In many places around the world, kidnap for ransom is becoming an increasingly popular way for organised criminal gangs to supplement their income. Personnel in the energy sector, which are often required to work in some of the world’s most hostile environments, are now being targeted by criminal elements that see them as potentially lucrative assets. Although the risk remains significant in all countries where governance is weak and impunity rife, there are regional differences that those considering working abroad should bear in mind. Whilst the risk in the Middle East is largely static for those in the oil sector, the risks in one of the fastest developing markets, Latin America, is on the rise as organised crime seeks to diversify its income.
Latin America’s changing landscape
Whilst many of the former kidnapping hotspots in Latin America have calmed down somewhat over the course of the past decade, including the Andean nations and even Argentina, others such as Colombia and Venezuela have remained a constant. As recently as 8 June, three Chinese oil workers and their translator – also thought to be Chinese – were kidnapped whilst travelling through San Vicente de Caguan in the southern province of Caqueta in Colombia. The three oil workers were contracted from Sinochem by British Oil company Emerald Energy. In March 2011, 22 workers contracted by the Canadian energy firm Talisman were also abducted from their rural outpost although all but one of these were rescued the following day by members of the Colombian military. Indeed, the number of individuals kidnapped has increased by over 30% over the past year, according to official statistics.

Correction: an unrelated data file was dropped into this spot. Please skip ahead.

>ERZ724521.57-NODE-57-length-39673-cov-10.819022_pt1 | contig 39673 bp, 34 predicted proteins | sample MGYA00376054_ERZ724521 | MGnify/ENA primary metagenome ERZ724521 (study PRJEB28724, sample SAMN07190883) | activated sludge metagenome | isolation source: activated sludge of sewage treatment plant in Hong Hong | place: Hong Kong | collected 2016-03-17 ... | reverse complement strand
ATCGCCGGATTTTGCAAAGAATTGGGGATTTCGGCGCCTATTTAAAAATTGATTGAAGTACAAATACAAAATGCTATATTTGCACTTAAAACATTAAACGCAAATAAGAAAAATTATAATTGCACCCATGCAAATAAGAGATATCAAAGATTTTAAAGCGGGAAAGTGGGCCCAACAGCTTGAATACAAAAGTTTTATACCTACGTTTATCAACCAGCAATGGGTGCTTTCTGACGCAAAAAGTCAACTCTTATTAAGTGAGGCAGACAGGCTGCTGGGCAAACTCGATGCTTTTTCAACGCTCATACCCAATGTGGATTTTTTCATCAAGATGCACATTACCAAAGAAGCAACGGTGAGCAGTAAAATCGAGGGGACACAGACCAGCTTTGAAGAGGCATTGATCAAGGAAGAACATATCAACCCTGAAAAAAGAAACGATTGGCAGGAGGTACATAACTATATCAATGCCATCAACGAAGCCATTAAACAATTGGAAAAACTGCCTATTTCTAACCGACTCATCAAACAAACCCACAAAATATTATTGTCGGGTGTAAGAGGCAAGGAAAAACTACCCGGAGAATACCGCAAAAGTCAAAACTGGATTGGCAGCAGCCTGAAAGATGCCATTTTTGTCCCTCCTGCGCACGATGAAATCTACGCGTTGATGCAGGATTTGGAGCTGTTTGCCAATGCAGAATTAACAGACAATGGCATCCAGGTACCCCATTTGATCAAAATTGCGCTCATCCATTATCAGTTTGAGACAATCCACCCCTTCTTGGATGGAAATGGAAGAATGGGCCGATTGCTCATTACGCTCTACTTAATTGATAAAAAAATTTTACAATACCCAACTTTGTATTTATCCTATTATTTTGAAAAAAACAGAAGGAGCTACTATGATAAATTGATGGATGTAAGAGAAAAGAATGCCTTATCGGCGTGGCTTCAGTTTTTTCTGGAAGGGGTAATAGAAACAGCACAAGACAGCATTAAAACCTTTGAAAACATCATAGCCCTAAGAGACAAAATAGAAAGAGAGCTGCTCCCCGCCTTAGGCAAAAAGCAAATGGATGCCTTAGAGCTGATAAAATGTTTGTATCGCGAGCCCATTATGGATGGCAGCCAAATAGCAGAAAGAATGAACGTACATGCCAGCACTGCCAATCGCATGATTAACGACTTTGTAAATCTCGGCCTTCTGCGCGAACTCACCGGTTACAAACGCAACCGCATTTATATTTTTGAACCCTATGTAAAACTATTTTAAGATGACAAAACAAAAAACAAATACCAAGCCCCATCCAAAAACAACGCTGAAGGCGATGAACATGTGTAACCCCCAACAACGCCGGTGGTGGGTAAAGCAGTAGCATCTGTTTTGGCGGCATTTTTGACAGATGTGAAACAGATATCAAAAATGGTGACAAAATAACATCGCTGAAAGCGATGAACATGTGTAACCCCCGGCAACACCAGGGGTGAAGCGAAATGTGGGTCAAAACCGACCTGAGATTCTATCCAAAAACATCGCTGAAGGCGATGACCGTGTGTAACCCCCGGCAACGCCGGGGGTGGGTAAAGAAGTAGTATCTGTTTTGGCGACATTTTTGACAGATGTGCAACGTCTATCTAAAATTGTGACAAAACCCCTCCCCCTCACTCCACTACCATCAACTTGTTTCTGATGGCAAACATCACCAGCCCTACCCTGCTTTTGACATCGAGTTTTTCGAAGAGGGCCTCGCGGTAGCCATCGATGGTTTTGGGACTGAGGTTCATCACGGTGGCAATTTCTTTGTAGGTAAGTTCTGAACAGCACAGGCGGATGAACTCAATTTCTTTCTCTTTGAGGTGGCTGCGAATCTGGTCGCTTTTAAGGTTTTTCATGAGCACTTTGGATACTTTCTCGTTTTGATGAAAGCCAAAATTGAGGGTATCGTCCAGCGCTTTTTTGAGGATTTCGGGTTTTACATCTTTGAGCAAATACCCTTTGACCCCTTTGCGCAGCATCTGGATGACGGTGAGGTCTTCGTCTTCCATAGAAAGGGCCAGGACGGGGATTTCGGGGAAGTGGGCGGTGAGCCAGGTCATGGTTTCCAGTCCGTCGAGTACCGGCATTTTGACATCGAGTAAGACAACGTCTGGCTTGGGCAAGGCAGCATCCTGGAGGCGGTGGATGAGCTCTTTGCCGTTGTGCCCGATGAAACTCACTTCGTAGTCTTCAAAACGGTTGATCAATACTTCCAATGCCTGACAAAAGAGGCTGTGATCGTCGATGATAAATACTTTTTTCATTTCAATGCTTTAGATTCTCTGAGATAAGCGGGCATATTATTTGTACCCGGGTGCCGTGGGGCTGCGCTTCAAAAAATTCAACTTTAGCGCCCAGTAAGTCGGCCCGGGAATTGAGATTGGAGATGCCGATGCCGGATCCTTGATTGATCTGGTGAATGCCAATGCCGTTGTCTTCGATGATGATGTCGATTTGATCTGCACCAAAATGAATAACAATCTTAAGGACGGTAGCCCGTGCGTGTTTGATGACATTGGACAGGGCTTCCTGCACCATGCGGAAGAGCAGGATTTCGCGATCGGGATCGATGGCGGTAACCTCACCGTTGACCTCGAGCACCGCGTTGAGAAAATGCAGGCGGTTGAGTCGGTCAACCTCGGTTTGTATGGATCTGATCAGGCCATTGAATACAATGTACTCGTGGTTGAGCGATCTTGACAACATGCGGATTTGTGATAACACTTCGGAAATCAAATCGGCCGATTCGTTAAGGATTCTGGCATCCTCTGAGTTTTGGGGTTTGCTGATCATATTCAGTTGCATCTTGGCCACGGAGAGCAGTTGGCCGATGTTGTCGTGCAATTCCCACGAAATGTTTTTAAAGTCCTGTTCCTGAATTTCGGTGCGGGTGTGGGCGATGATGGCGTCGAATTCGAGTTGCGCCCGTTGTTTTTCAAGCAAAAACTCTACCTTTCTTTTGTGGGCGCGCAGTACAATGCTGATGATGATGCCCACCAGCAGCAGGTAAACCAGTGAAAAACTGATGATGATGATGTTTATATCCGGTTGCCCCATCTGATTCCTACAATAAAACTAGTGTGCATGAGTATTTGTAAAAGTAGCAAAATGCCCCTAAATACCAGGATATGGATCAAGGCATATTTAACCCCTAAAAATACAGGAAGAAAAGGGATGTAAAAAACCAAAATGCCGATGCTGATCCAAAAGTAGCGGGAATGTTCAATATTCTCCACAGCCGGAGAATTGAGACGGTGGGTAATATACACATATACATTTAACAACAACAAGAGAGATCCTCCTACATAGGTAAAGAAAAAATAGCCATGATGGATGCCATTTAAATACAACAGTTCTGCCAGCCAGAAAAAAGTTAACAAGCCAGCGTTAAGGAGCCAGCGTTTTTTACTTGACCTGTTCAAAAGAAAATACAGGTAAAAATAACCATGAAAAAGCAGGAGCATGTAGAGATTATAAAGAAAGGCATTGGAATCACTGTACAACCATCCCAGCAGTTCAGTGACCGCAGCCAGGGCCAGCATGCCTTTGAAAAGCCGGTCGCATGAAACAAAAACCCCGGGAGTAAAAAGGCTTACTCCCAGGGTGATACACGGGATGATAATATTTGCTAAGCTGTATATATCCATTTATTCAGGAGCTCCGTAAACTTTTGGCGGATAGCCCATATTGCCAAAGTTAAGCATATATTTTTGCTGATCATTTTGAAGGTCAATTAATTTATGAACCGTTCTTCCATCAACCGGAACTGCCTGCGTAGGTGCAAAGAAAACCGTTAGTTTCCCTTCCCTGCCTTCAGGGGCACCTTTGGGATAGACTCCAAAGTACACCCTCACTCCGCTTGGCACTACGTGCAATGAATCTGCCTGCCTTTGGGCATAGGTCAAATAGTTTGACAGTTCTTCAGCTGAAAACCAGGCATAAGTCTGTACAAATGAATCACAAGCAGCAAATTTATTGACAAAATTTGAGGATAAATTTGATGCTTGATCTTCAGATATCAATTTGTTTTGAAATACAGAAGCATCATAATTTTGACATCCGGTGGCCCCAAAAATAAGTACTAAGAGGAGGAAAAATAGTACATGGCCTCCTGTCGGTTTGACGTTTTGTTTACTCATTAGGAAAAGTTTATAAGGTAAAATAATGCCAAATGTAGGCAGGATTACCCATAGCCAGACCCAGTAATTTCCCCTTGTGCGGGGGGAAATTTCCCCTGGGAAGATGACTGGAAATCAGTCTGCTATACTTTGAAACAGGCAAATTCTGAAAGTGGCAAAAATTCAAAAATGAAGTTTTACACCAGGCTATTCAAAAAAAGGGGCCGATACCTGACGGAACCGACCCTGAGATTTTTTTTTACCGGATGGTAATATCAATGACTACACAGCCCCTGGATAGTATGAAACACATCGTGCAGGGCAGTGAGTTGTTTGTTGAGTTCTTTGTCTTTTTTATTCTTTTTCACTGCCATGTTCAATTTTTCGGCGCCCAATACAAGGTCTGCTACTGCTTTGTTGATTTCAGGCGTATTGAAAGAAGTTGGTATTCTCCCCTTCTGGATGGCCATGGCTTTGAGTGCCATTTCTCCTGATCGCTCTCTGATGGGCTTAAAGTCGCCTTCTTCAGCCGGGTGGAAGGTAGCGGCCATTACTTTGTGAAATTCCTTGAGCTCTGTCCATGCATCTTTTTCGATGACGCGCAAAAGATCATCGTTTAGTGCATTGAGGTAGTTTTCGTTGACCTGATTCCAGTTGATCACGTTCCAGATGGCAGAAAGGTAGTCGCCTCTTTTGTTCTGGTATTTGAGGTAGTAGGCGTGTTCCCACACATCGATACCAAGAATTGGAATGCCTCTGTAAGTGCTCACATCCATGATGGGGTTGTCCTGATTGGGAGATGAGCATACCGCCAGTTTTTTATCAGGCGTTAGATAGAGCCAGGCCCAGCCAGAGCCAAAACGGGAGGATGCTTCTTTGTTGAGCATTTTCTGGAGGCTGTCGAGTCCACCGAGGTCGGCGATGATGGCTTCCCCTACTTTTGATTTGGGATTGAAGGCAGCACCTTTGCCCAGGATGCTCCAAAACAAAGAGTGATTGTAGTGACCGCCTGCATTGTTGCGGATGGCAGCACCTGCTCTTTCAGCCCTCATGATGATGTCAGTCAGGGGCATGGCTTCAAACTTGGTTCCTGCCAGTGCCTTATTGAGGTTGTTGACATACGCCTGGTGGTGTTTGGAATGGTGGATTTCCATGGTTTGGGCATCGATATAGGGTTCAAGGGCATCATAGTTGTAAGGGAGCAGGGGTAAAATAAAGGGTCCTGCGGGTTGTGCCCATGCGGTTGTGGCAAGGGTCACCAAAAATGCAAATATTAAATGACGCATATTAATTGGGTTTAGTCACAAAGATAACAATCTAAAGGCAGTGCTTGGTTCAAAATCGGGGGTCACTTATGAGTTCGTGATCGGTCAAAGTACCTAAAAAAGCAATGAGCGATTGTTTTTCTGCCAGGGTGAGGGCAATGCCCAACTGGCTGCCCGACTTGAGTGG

Although the country’s armed forces are doubtless in a much better position than ten years ago, having the ability to launch large-scale rescue operations quickly and effectively, the intent of criminal organisations and leftist guerrilla groups to abduct individuals with links to prominent organisations remains high. Similarly, countries such as Mexico which were previously hospitable to foreign energy firms have seen a dramatic increase in violence targeted at the energy industry, especially in the northern border states. Several Mexican workers have been threatened, beaten, abducted and killed and whilst the appetite for holding high profile individuals for financial return is not yet as high here as in other countries in the region, the threat to personnel there is considerable.
Unlike Latin America, where the number of absolute kidnaps continues to rise, the risk in Africa remains fairly constant. The areas around the Gulf of Guinea and Nigeria still constitute the highest risks, with piracy off the coast of Somalia also posing a threat to the oil workers. The oil sector is targeted in a number of ways including bunkering, criminal damage of oil structures (both at land and at sea) as well as kidnap for ransom. An amnesty that was offered in October 2009 remains tenuous with delays in stipend payments to Delta communities triggering localised unrest. Most groups active in the Niger Delta have recently threatened renewed attacks against the oil and gas sector. Attacks on oil companies in the Niger Delta therefore will remain a threat, and could increase in the medium to long term if militant demands are not met.